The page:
There is also a question of materiality and whether impacts need to surpass a certain threshold in order to trigger a Section 7 consultation. The Bernhardt memorandum suggested that consultation was not required for project-level GHG emissions because the contribution of those emissions to climate change impacts would be “extremely small” relative to aggregate emissions. However, this conclusory position is not supported by scientific evidence and is inconsistent with ESA procedures for federal consultations. Even GHG contributions that are relatively small in proportion to national or global totals can still have quantifiable, assessable impacts that “may affect” ESA-listed species. Perhaps there should be a de minimis exception to the consultation requirement for GHG emissions beneath a certain threshold, but the Willow project will likely exceed any reasonable threshold given that it will generate hundreds of millions of tons of CO2-equivalent. It may be the case that, after closer examination, the federal government will conclude that the GHG emissions from Willow will not “appreciably diminish” the survival and recovery prospects of ice-dependent species such as the polar bear. But the ESA requires that the government conduct a scientific assessment before it reaches that conclusion.

Granted, a project-by-project assessment of potential jeopardy from GHG emissions is less than ideal, as federal decision-makers can dismiss the effects of project-level GHG emissions without addressing the aggregate effects of federal fossil fuel leasing on ESA-listed species. To avoid piecemeal analysis, federal agencies could use programmatic reviews of fossil fuel leasing programs as a basis for evaluating the cumulative effects of leasing decisions on ESA-listed species. The federal government already conducts nationwide programmatic reviews of offshore oil and gas leasing, it has announced plans to conduct a programmatic review of the federal coal leasing program, and it would make sense to conduct a nationwide programmatic review for onshore oil and gas leasing as well. Federal agencies should use these reviews to conduct holistic assessments of fossil fuel leasing and to develop leasing plans that are consistent with climate mitigation goals as well as the conservation objectives of the ESA.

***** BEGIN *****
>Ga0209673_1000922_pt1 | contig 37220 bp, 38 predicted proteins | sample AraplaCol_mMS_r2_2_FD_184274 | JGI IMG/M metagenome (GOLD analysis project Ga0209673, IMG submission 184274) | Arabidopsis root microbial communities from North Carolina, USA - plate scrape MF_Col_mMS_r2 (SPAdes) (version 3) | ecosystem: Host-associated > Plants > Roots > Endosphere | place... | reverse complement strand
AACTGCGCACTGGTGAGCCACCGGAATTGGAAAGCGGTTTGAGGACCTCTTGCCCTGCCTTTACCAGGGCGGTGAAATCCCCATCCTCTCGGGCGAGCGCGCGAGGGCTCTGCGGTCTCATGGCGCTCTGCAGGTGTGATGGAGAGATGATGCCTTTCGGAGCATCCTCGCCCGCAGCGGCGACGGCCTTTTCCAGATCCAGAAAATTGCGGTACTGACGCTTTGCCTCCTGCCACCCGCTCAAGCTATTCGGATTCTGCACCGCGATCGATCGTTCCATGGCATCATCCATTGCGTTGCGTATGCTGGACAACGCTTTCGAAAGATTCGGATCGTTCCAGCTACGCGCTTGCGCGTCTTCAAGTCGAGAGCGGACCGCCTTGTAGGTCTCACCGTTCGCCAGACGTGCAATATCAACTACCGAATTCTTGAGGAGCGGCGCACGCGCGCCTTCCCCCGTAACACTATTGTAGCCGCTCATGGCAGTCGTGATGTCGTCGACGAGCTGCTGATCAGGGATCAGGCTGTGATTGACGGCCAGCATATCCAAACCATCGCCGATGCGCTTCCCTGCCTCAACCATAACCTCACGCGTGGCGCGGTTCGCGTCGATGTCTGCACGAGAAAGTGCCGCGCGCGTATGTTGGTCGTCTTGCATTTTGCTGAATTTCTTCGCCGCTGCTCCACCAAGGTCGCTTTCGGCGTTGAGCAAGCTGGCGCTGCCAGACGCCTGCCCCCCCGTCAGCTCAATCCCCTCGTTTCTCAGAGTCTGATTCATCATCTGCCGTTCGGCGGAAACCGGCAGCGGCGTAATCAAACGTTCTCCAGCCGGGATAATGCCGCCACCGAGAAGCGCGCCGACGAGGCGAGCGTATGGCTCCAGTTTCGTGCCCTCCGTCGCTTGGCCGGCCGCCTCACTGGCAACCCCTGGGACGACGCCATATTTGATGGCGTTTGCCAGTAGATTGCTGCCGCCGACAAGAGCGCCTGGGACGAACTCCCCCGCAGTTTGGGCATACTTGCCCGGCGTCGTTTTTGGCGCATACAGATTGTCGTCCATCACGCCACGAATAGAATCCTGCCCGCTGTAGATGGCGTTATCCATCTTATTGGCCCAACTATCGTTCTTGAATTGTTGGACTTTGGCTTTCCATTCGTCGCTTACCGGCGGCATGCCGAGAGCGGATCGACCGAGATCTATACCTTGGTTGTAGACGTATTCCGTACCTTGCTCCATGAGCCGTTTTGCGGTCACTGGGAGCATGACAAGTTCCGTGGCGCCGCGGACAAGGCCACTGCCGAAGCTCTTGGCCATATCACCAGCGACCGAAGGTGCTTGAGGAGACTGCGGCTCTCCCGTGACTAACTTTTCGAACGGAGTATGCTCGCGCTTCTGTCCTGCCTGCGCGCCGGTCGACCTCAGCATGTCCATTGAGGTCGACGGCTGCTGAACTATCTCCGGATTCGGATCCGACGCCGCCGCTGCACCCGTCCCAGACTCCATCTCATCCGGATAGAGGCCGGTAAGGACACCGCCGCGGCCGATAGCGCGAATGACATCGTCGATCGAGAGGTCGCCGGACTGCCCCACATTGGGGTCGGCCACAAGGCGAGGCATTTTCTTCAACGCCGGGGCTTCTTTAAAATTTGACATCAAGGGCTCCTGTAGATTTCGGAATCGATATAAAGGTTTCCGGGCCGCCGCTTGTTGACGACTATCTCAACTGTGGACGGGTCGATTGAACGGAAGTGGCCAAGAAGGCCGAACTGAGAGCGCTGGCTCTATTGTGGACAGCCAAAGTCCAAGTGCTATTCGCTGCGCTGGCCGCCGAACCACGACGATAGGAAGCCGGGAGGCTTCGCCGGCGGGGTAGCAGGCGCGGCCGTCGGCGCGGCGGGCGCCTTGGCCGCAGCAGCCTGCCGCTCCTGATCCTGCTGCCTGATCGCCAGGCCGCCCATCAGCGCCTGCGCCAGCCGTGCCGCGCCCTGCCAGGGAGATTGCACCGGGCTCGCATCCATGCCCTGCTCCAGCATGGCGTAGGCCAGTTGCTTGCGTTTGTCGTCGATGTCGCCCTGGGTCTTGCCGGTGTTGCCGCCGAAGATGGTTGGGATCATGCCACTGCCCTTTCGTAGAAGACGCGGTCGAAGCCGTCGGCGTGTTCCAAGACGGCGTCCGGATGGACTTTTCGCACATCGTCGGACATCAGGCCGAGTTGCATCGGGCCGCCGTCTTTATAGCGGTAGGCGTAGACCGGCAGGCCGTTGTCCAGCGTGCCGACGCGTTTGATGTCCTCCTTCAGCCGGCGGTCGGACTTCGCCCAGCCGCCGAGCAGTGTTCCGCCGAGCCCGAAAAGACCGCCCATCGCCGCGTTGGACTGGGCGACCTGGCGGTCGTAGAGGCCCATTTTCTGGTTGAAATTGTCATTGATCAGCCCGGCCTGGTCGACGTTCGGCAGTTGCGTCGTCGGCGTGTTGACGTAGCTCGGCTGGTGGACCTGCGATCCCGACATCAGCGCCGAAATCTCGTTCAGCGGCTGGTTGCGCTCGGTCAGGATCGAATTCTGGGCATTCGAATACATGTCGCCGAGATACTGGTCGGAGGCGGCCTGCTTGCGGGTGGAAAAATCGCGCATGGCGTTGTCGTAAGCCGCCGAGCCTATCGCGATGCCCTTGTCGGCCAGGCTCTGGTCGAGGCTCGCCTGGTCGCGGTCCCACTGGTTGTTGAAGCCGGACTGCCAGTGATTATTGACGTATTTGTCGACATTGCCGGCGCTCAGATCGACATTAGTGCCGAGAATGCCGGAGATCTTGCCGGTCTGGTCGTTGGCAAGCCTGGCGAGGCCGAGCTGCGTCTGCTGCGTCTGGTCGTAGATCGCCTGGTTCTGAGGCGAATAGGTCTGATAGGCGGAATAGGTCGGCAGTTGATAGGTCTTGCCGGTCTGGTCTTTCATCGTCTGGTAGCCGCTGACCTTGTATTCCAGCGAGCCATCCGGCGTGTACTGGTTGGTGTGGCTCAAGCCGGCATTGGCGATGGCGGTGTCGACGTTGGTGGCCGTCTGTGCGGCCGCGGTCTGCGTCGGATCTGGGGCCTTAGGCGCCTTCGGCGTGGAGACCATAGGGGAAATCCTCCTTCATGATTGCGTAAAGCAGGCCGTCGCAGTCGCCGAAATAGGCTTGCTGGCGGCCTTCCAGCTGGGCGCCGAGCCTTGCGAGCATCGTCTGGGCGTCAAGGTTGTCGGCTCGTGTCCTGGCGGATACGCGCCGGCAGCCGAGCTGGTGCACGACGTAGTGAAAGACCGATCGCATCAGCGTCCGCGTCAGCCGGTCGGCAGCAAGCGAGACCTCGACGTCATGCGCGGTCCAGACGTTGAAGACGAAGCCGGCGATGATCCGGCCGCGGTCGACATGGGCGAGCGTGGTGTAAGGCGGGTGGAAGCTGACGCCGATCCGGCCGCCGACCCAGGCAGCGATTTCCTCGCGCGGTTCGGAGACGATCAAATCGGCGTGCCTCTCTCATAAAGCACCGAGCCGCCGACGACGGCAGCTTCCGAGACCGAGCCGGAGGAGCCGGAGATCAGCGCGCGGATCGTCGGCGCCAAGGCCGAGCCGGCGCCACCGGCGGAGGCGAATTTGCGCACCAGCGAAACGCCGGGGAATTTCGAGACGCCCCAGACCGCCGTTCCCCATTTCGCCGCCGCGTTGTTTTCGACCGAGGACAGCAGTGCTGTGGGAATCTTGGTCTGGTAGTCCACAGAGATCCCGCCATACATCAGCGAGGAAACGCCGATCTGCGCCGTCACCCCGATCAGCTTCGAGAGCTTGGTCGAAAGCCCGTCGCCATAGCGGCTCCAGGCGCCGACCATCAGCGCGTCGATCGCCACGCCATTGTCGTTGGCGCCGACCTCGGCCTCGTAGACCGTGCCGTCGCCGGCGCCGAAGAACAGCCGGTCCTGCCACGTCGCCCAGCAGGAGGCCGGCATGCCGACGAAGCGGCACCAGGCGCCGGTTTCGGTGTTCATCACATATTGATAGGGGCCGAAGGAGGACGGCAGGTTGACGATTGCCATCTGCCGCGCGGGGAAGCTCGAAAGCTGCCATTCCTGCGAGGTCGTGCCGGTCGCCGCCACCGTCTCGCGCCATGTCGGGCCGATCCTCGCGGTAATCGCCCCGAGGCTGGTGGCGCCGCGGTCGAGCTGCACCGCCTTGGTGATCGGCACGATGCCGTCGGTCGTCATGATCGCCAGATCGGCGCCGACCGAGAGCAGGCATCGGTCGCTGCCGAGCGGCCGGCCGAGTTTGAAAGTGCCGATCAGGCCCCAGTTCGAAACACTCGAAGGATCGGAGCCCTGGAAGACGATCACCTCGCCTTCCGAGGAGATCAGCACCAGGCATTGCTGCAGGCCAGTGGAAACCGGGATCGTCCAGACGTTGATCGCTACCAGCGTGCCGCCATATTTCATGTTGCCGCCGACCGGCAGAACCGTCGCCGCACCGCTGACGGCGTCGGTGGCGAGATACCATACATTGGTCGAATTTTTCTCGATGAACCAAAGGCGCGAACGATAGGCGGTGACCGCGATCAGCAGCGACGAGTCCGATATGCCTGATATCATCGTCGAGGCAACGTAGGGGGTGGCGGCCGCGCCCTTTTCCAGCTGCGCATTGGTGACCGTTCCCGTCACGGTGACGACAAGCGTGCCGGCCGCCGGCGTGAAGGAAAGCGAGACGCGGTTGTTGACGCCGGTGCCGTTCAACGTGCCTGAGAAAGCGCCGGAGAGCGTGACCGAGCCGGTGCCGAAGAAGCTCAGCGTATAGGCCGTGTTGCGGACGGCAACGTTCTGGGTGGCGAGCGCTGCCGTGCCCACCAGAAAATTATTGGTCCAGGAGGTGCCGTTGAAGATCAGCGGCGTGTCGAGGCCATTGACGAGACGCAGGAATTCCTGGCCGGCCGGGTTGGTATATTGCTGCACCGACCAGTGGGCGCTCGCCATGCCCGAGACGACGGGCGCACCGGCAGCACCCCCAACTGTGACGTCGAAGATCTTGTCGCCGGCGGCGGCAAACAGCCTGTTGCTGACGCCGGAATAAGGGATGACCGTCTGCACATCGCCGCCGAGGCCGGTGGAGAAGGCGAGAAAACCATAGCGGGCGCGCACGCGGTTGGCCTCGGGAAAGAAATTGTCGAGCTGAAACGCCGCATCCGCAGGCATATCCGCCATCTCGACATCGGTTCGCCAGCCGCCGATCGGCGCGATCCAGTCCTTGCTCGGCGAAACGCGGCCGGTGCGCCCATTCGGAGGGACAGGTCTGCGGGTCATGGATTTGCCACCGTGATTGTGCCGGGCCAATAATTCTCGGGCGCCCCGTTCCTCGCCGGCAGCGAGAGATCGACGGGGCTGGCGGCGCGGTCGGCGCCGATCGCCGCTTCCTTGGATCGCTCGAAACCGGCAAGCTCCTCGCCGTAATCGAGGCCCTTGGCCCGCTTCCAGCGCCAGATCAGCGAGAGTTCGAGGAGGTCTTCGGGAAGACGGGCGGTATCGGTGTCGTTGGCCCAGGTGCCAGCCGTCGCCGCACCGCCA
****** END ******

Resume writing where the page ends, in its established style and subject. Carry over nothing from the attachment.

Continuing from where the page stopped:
Jessica Wentz
Non-resident senior fellow at Sabin Center for Climate Change Law | + posts

Jessica is now a non-resident senior fellow at the Sabin Center.